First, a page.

Alice Seeley Harris (1870–1970) was an English missionary and an early documentary photographer. Her photography helped to expose the human rights abuses in the Congo Free State under the regime of Leopold II, King of the Belgians.
In 1889, aged 19 yrs, Alice entered the Civil Service and was later appointed to the Accountant General’s office in GPO London. Alice gave her spare time to Frederick Brotherton Meyer’s mission work at Regent’s Park Chapel and later Christ Church, in Lambeth.
Alice left the Civil Service to enter Doric Lodge, the RBMU’s (Region Beyond Missionary Union, previously the Congo Balolo Mission) Missionary Training College and in 1894, met her future husband John Hobbis Harris. Finally in 1897, after seven years of trying, Alice was accepted to go out to the Congo Free State. Shortly afterwards, Alice and John got engaged and were married on 6 May 1898.
On the 10 May 1898, Alice and John departed on the SS Cameroon to the Congo Free State as missionaries with the Congo-Balolo Mission, it was to be her ‘honeymoon’. They arrived in the Congo three months later, on the 4 August 1898, and then travelled to the Mission Station Ikau near Basankusu.
Alice was appalled and saddened at what she witnessed in the so-called Congo Free State, and began campaigning for the human rights of the Congolese natives to be recognised.
Tinted lantern slide titled “The Congo Atrocities” showing a mutilated young woman (part of a set by Alice Seely Harris, who with her husband John Harris used these slides in magic lantern shows across the country to bring the injustices against Congolese workers to public attention.)
Alice was stationed with her husband John from 1898 – 1901 at the Mission Station at Ikau. Ikau is located near the River Lulanga, which is a tributary of the River Congo in the Balolo Tribal region. Later, from 1901 – 1905, they were stationed at the Mission Station at Baringa, a village in Tshuapa District, Befale Territory in what is now the Democratic Republic of the Congo. It stands on the banks of the Maringa River, approximately 100 km upriver from Basankusu.
During her time in the Congo, Alice taught English to the local children, but her most important contribution was to photograph the injuries that were sustained by the Congolese natives at the hands of the agents and soldiers of King Leopold II of Belgium. Leopold was partly exploiting the local population so fiercely to profit from increased rubber demand after the invention of the pneumatic or inflatable tire by John Boyd Dunlop in Belfast in 1887. Methods of coercion included whipping, hostage-taking, rape and murder, and burning of gardens and villages.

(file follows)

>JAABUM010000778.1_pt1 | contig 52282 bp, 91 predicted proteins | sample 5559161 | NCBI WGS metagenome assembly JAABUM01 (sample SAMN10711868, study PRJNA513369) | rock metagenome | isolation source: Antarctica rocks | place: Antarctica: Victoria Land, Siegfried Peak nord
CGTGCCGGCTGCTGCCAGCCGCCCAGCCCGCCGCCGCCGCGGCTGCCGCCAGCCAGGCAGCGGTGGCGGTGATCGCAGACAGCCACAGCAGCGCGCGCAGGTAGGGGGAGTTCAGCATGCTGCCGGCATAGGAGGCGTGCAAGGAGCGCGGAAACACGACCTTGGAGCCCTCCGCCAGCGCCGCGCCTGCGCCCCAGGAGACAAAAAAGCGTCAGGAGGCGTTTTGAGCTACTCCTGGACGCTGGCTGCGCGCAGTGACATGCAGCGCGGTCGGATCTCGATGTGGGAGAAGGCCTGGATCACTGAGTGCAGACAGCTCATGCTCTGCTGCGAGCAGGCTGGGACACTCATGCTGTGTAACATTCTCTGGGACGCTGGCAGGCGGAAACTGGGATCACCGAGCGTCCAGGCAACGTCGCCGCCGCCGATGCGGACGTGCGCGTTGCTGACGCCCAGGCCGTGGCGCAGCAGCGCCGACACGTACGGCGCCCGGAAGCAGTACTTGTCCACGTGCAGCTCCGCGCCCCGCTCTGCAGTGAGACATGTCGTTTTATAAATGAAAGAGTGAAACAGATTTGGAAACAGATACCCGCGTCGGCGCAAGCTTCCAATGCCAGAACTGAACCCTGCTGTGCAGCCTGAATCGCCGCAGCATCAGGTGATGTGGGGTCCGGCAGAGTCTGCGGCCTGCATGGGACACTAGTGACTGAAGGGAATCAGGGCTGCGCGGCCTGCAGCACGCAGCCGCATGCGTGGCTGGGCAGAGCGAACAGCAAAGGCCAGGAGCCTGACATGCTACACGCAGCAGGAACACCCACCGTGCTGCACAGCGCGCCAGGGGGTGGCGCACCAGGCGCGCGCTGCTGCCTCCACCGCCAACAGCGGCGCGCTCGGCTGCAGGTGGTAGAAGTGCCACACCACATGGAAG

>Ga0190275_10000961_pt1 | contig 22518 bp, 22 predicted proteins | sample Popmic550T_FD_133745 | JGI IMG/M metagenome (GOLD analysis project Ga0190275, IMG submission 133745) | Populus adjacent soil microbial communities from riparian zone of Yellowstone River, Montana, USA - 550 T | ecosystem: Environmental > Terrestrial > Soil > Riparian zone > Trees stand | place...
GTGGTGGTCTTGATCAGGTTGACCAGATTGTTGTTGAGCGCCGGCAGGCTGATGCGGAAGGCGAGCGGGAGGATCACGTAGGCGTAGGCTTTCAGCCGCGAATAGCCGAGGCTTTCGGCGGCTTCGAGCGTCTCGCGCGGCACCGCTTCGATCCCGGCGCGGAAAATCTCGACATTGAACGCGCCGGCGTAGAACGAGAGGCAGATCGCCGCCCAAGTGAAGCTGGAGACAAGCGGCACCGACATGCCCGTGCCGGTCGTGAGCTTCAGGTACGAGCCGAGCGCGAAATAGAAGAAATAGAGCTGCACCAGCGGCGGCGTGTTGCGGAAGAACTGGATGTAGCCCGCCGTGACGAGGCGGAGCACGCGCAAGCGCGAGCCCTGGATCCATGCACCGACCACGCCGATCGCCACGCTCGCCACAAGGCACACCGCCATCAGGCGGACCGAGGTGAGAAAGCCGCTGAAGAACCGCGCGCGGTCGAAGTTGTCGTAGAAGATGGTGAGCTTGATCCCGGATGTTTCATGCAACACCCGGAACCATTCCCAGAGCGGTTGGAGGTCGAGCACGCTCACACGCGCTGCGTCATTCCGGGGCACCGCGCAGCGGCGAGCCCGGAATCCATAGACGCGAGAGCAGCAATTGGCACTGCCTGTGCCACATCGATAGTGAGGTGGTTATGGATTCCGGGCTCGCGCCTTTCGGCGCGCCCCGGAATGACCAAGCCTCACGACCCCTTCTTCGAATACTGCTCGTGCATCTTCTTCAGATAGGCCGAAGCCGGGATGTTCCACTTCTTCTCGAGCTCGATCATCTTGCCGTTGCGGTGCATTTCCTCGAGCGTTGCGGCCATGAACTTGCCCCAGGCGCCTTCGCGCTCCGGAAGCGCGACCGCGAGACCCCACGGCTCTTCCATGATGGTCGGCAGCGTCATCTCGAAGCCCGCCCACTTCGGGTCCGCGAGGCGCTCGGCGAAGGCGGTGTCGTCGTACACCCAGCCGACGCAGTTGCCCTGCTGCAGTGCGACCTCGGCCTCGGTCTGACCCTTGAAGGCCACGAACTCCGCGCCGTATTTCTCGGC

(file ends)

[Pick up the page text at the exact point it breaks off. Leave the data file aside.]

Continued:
The most famous and shocking atrocity, whose aftermath Harris captured in her photography was the severing of hands. In 1904 two men arrived at their mission from a village attacked by ‘sentries’ of the Anglo-Belgian India Rubber Company (ABIR) after failing to provide the required rubber quota. One of the men, Nsala, was holding a small bundle of leaves which when opened revealed the severed hand and foot of a child. Sentries had killed and mutilated Nsala’s wife and daughter. Appalled, Alice persuaded Nsala to pose with his child’s remains on the veranda of her home for a picture.
Initially Alice’s photographs were used in Regions Beyond, the magazine of the Congo Balolo Mission. In 1902, the pair returned to Britain temporarily. In 1904 Alice’s photographs reached wider distribution including inside a pamphlet titled Congo Slavery that was prepared by Mrs. H. Grattan-Guinness, wife of the editor of Regions Beyond and in King Leopold’s rule in Africa by E. D. Morel. The same year saw the founding of the Congo Reform Association by Morel.
In early 1906, Alice and her husband toured the United States. John wrote that they had presented her images at 200 meetings in 49 cities via magic lantern screenings.
In 1906 Alice and her husband began working for Morel’s Congo Reform Association.
In December 1906 the daily paper New York American used Harris’s photographs to illustrate articles on atrocities in the Congo for an entire week.
In 1908, Alice and John became joint organizing secretaries of the Congo Reform Association and, in April 1910, they became joint organizing secretaries of the Anti-Slavery and Aborigines’ Protection Society. Alice soon relinquished her official position, but assisted John at the Society until his death in 1940. She continued her very active speaking career and was listed with Christy’s Lecture Service alongside luminaries such as Winston Churchill and Ernest Shackleton.
In November 1908 Leopold ceded administration of the Congo Free State to the Belgian government, thus creating the Belgian Congo.
The pair returned to the Congo from 1911–12, following the 1908 handover of the Congo to Belgium by King Leopold II. They noted improved conditions in the treatment of natives and later produced a book, Present Conditions in the Congo, illustrated with Alice’s photographs. Soon thereafter, hundreds of Alice’s African documentary photographs were displayed at an exhibition at the Colonial Institution.
In 1933, Alice’s husband John was knighted for his services to humanity and Alice became Lady Alice, but was known for saying “…don’t call me Lady!” Some commentators think that Alice should have received an honour for her services, in her own right, in being one of the first people to use photography in a human rights campaign.